Because the core segments 6 are punched at a predetermined pitch with long-side directions aligned in a width direction of a rolled steel plate 5, efficient materials yield is made possible and cost reductions are enabled. Because the core segments 6 are punched to a length that is half the circumferential length of the stator core 3, workspace for inverting the second laminated core sections 7B can be saved, enabling reductions in man-hours and costs. In addition, because the core segments 6 have a length that divides the circumferential length of the stator core 3 into equal sections, there is only one type of core segment 6, the number of dies is not increased, and incorrect assembly by mixing up core subassemblies 8 is also prevented.

Consequently, using the manufacturing method according to Embodiment 1, manufacturing facility costs, die costs, and manufacturing costs can be reliably reduced. In addition, maintenance is also facilitated by reducing the die in size, enabling maintenance costs to be reduced, and also facilitating quality control of stator cores made therewith.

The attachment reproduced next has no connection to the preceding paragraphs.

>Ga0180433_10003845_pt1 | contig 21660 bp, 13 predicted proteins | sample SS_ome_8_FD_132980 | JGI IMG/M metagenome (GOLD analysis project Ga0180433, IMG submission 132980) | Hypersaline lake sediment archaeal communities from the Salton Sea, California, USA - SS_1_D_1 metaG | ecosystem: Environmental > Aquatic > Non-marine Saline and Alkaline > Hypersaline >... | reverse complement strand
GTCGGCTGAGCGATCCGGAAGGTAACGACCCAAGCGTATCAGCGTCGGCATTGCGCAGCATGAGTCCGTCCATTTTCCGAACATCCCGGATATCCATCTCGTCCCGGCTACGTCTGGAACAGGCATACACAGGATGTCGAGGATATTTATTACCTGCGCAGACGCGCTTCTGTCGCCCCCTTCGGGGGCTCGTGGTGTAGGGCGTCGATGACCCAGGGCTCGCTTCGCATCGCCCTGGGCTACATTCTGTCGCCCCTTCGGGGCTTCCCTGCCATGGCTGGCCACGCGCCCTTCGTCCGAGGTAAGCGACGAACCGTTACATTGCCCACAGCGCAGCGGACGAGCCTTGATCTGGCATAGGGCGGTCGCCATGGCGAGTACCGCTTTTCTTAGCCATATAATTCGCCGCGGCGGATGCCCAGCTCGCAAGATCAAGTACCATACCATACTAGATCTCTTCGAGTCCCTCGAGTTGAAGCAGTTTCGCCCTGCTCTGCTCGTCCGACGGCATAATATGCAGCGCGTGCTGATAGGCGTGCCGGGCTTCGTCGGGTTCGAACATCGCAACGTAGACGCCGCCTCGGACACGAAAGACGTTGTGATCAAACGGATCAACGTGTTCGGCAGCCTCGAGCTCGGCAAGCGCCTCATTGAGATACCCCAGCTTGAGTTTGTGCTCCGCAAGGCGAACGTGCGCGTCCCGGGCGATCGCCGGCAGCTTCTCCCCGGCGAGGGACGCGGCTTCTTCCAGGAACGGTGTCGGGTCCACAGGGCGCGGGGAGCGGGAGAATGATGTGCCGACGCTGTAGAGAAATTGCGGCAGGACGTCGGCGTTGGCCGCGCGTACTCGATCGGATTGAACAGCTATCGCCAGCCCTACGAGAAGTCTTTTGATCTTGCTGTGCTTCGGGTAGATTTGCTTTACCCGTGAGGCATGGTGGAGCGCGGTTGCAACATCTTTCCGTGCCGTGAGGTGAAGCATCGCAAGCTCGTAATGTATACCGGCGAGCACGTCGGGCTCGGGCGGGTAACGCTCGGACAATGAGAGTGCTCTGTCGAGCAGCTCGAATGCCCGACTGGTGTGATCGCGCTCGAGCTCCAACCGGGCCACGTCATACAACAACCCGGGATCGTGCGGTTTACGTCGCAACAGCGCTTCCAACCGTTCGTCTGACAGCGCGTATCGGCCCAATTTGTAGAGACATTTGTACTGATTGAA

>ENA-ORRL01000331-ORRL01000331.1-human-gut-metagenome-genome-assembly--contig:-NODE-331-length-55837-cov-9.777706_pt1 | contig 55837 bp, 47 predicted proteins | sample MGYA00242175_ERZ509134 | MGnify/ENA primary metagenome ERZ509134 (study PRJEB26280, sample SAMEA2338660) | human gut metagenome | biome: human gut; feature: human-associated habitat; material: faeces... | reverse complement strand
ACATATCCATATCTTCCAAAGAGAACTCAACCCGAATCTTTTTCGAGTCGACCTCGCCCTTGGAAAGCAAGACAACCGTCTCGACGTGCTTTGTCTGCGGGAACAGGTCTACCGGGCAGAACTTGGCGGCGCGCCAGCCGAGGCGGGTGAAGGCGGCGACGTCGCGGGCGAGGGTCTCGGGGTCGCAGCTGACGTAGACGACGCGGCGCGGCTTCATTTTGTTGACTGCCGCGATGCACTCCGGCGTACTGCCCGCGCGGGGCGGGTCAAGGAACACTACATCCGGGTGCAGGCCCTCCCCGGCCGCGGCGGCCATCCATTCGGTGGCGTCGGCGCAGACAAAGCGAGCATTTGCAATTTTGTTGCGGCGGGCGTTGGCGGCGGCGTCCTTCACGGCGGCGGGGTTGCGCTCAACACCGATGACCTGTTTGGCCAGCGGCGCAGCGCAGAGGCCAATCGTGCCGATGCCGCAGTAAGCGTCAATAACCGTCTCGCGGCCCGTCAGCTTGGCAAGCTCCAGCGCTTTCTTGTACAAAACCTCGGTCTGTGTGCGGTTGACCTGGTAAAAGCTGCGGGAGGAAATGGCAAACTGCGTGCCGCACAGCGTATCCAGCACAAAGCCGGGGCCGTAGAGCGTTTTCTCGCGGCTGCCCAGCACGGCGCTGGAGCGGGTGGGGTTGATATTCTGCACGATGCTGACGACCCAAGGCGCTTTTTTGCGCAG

A stator core 3 that is produced in this manner is configured by joining four core sections 4 a through 4 d that are made by dividing the stator core 3 into two equal sections circumferentially and dividing it into two equal sections axially. Each of the core sections 4 a through 4 d are configured by laminating core segments 6 to a thickness that is half an axial thickness of a stator core 3 with their punching direction aligned. The first and second core sections 4 a and 4 b are laminated with the punching direction of their core segments 6 in opposite directions, and the third and fourth core sections 4 c and 4 d are laminated with the punching direction of their core segments 6 in opposite directions. Thus, the occurrence of differences in level at the abutted portions between the lamination of the first and second core sections 4 a and 4 b and the lamination of the third and fourth core sections 4 c and 4 d that result from plate thickness deviations in the rolled steel plate is suppressed.